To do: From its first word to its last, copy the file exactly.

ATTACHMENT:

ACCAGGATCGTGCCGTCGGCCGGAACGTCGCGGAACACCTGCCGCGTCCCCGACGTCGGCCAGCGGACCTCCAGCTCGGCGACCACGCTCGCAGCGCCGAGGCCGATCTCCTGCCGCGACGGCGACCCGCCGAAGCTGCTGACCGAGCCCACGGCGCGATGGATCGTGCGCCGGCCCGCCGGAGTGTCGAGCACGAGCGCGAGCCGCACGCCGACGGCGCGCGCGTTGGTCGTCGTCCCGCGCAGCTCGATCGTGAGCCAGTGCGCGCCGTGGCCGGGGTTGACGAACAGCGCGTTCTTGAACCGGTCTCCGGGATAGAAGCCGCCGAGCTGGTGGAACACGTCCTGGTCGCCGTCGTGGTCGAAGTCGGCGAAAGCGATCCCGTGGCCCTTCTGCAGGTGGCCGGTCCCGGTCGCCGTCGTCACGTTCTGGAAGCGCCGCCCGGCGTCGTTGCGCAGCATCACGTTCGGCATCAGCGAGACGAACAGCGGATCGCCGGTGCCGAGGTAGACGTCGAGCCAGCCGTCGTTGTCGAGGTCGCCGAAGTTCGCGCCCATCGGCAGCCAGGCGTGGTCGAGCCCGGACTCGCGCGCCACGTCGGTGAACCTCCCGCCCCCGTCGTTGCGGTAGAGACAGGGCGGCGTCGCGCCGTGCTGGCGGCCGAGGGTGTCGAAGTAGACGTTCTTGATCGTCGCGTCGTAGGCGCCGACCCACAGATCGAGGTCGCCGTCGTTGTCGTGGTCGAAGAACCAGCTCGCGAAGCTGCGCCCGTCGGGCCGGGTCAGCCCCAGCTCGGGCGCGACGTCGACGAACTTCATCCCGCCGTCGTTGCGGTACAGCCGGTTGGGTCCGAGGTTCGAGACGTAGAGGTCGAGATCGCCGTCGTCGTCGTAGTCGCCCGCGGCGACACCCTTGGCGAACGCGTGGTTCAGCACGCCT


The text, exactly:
ACCAGGATCGTGCCGTCGGCCGGAACGTCGCGGAACACCTGCCGCGTCCCCGACGTCGGCCAGCGGACCTCCAGCTCGGCGACCACGCTCGCAGCGCCGAGGCCGATCTCCTGCCGCGACGGCGACCCGCCGAAGCTGCTGACCGAGCCCACGGCGCGATGGATCGTGCGCCGGCCCGCCGGAGTGTCGAGCACGAGCGCGAGCCGCACGCCGACGGCGCGCGCGTTGGTCGTCGTCCCGCGCAGCTCGATCGTGAGCCAGTGCGCGCCGTGGCCGGGGTTGACGAACAGCGCGTTCTTGAACCGGTCTCCGGGATAGAAGCCGCCGAGCTGGTGGAACACGTCCTGGTCGCCGTCGTGGTCGAAGTCGGCGAAAGCGATCCCGTGGCCCTTCTGCAGGTGGCCGGTCCCGGTCGCCGTCGTCACGTTCTGGAAGCGCCGCCCGGCGTCGTTGCGCAGCATCACGTTCGGCATCAGCGAGACGAACAGCGGATCGCCGGTGCCGAGGTAGACGTCGAGCCAGCCGTCGTTGTCGAGGTCGCCGAAGTTCGCGCCCATCGGCAGCCAGGCGTGGTCGAGCCCGGACTCGCGCGCCACGTCGGTGAACCTCCCGCCCCCGTCGTTGCGGTAGAGACAGGGCGGCGTCGCGCCGTGCTGGCGGCCGAGGGTGTCGAAGTAGACGTTCTTGATCGTCGCGTCGTAGGCGCCGACCCACAGATCGAGGTCGCCGTCGTTGTCGTGGTCGAAGAACCAGCTCGCGAAGCTGCGCCCGTCGGGCCGGGTCAGCCCCAGCTCGGGCGCGACGTCGACGAACTTCATCCCGCCGTCGTTGCGGTACAGCCGGTTGGGTCCGAGGTTCGAGACGTAGAGGTCGAGATCGCCGTCGTCGTCGTAGTCGCCCGCGGCGACACCCTTGGCGAACGCGTGGTTCAGCACGCCT